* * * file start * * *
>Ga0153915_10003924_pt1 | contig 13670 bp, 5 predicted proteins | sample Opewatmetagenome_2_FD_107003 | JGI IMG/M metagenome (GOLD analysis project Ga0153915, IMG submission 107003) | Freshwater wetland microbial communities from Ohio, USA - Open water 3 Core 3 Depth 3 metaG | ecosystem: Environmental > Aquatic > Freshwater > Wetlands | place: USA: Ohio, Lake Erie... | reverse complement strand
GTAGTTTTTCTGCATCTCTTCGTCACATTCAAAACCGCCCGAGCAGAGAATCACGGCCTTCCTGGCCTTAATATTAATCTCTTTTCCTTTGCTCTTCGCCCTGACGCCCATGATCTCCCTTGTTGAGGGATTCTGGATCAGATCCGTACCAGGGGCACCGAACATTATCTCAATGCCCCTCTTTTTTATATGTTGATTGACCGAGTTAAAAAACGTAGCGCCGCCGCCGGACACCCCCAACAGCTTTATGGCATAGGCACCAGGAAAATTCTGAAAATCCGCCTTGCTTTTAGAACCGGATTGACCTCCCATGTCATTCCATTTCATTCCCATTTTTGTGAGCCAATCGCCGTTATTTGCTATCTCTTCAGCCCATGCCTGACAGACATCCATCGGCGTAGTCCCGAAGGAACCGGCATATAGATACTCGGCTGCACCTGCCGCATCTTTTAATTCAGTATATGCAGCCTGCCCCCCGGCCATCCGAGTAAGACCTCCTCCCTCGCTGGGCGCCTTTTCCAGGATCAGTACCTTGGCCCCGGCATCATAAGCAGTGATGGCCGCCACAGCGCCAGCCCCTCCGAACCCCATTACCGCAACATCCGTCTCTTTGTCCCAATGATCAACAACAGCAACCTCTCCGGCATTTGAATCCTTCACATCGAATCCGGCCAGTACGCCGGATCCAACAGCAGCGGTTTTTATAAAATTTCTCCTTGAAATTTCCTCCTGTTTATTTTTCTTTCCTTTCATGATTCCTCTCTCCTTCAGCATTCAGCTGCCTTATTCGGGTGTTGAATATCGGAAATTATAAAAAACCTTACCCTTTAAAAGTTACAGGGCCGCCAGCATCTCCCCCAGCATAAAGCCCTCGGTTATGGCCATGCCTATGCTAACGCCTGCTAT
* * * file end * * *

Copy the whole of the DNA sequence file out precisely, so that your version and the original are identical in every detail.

>Ga0153915_10003924_pt1 | contig 13670 bp, 5 predicted proteins | sample Opewatmetagenome_2_FD_107003 | JGI IMG/M metagenome (GOLD analysis project Ga0153915, IMG submission 107003) | Freshwater wetland microbial communities from Ohio, USA - Open water 3 Core 3 Depth 3 metaG | ecosystem: Environmental > Aquatic > Freshwater > Wetlands | place: USA: Ohio, Lake Erie... | reverse complement strand
GTAGTTTTTCTGCATCTCTTCGTCACATTCAAAACCGCCCGAGCAGAGAATCACGGCCTTCCTGGCCTTAATATTAATCTCTTTTCCTTTGCTCTTCGCCCTGACGCCCATGATCTCCCTTGTTGAGGGATTCTGGATCAGATCCGTACCAGGGGCACCGAACATTATCTCAATGCCCCTCTTTTTTATATGTTGATTGACCGAGTTAAAAAACGTAGCGCCGCCGCCGGACACCCCCAACAGCTTTATGGCATAGGCACCAGGAAAATTCTGAAAATCCGCCTTGCTTTTAGAACCGGATTGACCTCCCATGTCATTCCATTTCATTCCCATTTTTGTGAGCCAATCGCCGTTATTTGCTATCTCTTCAGCCCATGCCTGACAGACATCCATCGGCGTAGTCCCGAAGGAACCGGCATATAGATACTCGGCTGCACCTGCCGCATCTTTTAATTCAGTATATGCAGCCTGCCCCCCGGCCATCCGAGTAAGACCTCCTCCCTCGCTGGGCGCCTTTTCCAGGATCAGTACCTTGGCCCCGGCATCATAAGCAGTGATGGCCGCCACAGCGCCAGCCCCTCCGAACCCCATTACCGCAACATCCGTCTCTTTGTCCCAATGATCAACAACAGCAACCTCTCCGGCATTTGAATCCTTCACATCGAATCCGGCCAGTACGCCGGATCCAACAGCAGCGGTTTTTATAAAATTTCTCCTTGAAATTTCCTCCTGTTTATTTTTCTTTCCTTTCATGATTCCTCTCTCCTTCAGCATTCAGCTGCCTTATTCGGGTGTTGAATATCGGAAATTATAAAAAACCTTACCCTTTAAAAGTTACAGGGCCGCCAGCATCTCCCCCAGCATAAAGCCCTCGGTTATGGCCATGCCTATGCTAACGCCTGCTAT